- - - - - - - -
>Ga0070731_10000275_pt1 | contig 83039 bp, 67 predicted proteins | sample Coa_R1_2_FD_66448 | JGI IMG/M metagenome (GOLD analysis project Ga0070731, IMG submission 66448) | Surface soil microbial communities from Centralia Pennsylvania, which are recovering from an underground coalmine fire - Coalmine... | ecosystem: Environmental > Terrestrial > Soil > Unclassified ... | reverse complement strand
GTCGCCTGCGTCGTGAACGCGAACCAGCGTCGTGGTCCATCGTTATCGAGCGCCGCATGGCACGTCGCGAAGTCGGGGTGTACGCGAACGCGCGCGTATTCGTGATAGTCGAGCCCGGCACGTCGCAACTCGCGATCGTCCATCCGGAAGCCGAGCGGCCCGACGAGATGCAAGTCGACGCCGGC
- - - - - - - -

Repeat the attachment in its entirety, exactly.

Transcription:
>Ga0070731_10000275_pt1 | contig 83039 bp, 67 predicted proteins | sample Coa_R1_2_FD_66448 | JGI IMG/M metagenome (GOLD analysis project Ga0070731, IMG submission 66448) | Surface soil microbial communities from Centralia Pennsylvania, which are recovering from an underground coalmine fire - Coalmine... | ecosystem: Environmental > Terrestrial > Soil > Unclassified ... | reverse complement strand
GTCGCCTGCGTCGTGAACGCGAACCAGCGTCGTGGTCCATCGTTATCGAGCGCCGCATGGCACGTCGCGAAGTCGGGGTGTACGCGAACGCGCGCGTATTCGTGATAGTCGAGCCCGGCACGTCGCAACTCGCGATCGTCCATCCGGAAGCCGAGCGGCCCGACGAGATGCAAGTCGACGCCGGC